One problem I have seen repeatedly in fast growing companies is the tendency to centralize some functions as the company grows. Just as the Soviet Union collapsed under the weight of centralization, and it severely negatively impacted their economy, many companies should put a brake on growth by centralization.
Functions range from marketing to HR to finance to product to tech. The underlying hypothesis is that the company will enjoy economies of scale, share knowledge better and can build stronger expertise in functional areas. The reality is that it often leads to extra unnecessary headcount, bureaucracy that puts a time burden on anyone without noticeable benefit, an “us versus them” mentality, losing touch with your customers and weakness in the functional areas. Continue reading
Last year I recommended the ten professional books that I had found most valuable. I recently finished reading Contagious: Why Things Catch On and found it incredibly enlightening. The author, Jonah Berger, is a Wharton professor who is probably the leading expert on generating word of mouth.
Word of mouth is one of those black boxes that many growth or marketing professionals resignedly claim is a matter of luck. Berger, who has spoken to Google and Facebook among others, shows the fundamentals of creating a product that will generate word of mouth (the growth of which is not necessarily marketing, but rather integrated with building your game the right way). I will write more about Berger’s work in the future but you should put it at the top of your holiday reading list.
Most, if not all, social game companies are missing their greatest source of value. While companies struggle to add $0.01 to ARPDAU, there is an opportunity to exponentially increase the revenue from your player base. And it is an opportunity not unique to social game companies but one many technology companies should explore.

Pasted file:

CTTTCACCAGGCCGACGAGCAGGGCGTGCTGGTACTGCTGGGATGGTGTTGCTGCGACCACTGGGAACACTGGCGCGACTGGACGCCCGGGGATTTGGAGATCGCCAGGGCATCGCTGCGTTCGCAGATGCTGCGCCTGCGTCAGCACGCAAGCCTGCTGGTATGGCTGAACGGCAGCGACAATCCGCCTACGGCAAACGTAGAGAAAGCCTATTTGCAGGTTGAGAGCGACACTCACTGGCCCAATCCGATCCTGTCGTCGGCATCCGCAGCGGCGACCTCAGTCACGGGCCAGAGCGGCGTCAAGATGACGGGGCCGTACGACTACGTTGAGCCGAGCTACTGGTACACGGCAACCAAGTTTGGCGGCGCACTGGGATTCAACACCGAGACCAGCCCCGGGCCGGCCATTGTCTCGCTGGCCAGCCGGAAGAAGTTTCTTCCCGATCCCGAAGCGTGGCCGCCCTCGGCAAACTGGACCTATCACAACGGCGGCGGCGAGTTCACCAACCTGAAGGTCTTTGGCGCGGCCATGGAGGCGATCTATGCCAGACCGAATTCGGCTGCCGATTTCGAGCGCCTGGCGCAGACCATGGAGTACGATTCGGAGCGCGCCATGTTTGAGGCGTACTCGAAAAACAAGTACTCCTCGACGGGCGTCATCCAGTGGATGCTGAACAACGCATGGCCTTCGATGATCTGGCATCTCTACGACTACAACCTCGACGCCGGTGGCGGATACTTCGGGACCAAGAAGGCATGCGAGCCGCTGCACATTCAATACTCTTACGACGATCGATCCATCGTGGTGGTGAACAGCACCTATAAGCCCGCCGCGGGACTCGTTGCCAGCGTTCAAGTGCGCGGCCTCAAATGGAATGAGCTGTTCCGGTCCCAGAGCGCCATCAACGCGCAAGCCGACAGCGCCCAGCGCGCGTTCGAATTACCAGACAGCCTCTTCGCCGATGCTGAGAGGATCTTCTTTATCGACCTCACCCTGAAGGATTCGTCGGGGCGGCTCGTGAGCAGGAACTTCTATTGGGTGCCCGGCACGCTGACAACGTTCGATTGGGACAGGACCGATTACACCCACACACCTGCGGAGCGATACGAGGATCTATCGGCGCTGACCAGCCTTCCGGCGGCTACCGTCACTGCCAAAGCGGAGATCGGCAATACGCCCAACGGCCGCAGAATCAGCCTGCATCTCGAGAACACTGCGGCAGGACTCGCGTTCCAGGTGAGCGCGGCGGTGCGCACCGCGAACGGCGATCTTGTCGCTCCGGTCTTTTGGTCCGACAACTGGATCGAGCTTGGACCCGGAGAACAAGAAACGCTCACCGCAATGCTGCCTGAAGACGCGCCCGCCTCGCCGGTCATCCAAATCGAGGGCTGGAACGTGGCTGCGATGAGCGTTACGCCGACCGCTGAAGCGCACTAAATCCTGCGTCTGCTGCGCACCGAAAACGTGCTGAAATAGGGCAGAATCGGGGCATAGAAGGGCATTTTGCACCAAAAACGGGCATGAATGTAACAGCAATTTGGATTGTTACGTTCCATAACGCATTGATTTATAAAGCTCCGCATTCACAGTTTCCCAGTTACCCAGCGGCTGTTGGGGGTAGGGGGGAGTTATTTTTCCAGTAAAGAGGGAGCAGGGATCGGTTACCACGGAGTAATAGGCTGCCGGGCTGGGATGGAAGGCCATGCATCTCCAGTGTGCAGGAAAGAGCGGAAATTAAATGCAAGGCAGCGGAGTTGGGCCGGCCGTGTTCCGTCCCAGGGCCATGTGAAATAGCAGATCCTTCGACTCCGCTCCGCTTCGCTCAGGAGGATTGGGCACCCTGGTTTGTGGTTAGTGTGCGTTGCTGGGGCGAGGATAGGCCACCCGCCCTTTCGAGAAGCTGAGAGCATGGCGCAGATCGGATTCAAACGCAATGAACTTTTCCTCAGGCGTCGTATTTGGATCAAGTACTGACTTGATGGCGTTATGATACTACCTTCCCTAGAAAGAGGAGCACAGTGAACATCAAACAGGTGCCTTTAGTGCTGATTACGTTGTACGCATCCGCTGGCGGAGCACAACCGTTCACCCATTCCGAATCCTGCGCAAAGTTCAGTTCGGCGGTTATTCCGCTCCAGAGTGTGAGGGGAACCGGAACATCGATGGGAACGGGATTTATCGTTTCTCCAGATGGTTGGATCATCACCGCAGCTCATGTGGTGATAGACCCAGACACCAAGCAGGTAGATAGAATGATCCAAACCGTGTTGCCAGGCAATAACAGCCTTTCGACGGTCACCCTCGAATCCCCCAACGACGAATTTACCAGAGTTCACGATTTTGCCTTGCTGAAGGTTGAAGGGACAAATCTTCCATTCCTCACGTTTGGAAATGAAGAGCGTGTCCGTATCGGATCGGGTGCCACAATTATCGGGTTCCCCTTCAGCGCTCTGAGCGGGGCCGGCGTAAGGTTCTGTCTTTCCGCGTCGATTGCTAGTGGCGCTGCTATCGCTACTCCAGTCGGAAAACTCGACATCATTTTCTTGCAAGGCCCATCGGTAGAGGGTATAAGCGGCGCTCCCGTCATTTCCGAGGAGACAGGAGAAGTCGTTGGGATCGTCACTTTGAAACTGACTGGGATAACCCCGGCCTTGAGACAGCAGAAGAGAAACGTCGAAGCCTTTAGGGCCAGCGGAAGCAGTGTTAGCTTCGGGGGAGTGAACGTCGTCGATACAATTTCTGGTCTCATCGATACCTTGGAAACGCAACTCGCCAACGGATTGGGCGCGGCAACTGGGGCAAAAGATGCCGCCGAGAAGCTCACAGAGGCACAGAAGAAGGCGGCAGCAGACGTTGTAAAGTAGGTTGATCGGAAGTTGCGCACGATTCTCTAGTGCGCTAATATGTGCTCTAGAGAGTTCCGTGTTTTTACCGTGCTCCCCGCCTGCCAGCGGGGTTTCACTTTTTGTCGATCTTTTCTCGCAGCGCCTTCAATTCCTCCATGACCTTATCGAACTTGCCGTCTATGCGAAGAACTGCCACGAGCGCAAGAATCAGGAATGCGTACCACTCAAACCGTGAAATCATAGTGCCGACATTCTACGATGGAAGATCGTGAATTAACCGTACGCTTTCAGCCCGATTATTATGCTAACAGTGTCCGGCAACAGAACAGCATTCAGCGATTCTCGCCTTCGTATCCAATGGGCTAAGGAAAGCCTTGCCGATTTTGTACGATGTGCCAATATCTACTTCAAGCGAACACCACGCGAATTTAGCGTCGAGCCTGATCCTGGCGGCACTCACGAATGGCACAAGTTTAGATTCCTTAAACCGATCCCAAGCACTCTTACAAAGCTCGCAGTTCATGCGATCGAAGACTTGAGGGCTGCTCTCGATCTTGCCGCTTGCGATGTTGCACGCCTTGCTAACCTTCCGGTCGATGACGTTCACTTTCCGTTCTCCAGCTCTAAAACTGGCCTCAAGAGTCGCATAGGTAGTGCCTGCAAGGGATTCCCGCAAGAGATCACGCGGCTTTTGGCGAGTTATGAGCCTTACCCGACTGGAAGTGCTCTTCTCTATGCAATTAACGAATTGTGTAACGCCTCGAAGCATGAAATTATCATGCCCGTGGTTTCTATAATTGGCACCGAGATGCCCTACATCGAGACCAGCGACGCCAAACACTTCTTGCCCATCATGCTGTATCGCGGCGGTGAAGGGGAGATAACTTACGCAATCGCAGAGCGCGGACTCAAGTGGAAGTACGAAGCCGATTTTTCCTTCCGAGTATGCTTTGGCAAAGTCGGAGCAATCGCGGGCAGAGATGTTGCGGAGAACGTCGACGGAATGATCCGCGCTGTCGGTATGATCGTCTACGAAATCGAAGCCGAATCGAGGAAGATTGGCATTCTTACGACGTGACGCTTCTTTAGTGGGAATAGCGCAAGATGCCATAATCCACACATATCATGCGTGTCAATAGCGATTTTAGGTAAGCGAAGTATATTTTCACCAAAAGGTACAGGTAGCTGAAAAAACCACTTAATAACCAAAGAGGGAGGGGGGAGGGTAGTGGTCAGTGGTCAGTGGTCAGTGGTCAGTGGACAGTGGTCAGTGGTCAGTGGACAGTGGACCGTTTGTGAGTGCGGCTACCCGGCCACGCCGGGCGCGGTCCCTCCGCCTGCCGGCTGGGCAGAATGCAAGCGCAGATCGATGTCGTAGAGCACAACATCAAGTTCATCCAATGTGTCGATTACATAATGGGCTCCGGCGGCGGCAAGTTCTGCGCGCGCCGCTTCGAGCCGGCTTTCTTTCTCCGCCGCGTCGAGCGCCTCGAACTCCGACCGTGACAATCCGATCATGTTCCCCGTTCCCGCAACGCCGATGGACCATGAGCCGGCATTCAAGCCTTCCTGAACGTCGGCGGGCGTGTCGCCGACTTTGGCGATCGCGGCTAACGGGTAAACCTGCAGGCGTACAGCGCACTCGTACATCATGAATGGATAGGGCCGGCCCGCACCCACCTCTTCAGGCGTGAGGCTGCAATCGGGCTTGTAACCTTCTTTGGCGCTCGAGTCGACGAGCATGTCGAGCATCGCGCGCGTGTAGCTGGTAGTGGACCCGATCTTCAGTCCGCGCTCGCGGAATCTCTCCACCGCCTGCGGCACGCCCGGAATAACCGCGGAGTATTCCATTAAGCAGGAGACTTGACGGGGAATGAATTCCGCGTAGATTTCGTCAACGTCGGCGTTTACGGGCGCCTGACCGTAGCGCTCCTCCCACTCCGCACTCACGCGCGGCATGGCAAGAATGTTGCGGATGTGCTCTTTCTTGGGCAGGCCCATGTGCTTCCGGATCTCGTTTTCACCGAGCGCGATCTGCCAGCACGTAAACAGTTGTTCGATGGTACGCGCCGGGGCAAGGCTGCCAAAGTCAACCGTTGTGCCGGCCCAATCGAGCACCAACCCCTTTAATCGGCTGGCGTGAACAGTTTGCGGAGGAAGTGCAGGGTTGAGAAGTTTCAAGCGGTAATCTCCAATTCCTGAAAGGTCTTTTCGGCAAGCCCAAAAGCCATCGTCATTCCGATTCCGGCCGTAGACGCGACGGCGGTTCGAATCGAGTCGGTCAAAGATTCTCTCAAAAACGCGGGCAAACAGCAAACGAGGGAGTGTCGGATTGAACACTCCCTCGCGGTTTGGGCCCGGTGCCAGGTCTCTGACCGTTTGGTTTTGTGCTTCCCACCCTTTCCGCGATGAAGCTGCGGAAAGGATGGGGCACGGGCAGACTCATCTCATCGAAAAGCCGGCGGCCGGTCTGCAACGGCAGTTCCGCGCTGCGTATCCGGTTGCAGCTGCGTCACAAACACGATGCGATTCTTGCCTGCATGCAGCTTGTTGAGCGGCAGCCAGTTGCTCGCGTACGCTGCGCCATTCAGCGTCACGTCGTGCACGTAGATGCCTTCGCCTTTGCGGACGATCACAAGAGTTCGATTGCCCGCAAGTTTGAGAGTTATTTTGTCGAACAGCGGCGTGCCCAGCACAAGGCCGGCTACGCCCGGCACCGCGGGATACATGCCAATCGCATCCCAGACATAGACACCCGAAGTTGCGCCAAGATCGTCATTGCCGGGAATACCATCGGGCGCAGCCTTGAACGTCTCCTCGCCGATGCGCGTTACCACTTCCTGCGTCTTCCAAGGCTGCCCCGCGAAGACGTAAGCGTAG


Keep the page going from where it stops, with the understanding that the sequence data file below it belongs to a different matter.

The real value many social game companies have is their player graph and relationships. A player graph is the understanding, on an individual level, of your players’ preferences, decisions and behaviors. Once you figure out how to leverage this information, your revenue from in-app purchases or advertising is a footnote. I remember years ago (2009 to be exact) speaking with a partner at the VC firm Andreessen Horowitz, then an investor in Zynga, who told me that even if Zynga’s players stopped spending entirely the company would be worth over a billion dollars (this was pre-IPO) due to its network of players.
The ability to monetize these players with in-app purchases has since turned into a mixed blessing, as it has blinded many companies to their greatest potential source of value. As many companies generated millions or even billions of dollars in revenue through in-app purchases and thus focused on optimizing revenue from each player, they lost the urgency to harness the true value of their players to optimize their company’s value. Continue reading
While it is extremely difficult to create a great strategy that generates sustainable competitive advantage, it is not very hard to craft a flawed strategy. It is more difficult now than ever to build a great business. As A.G. Lafley and Roger Martin write in Playing to Win the new normal is volatile, uncertain, complex and ambiguous. Given this environment, having a sound strategy is critical. I plan on writing next month on the key elements of a sound strategy but more pressing is analyzing your existing strategy to see if it is flawed. In Playing to Win, the authors point out the six most common strategy traps.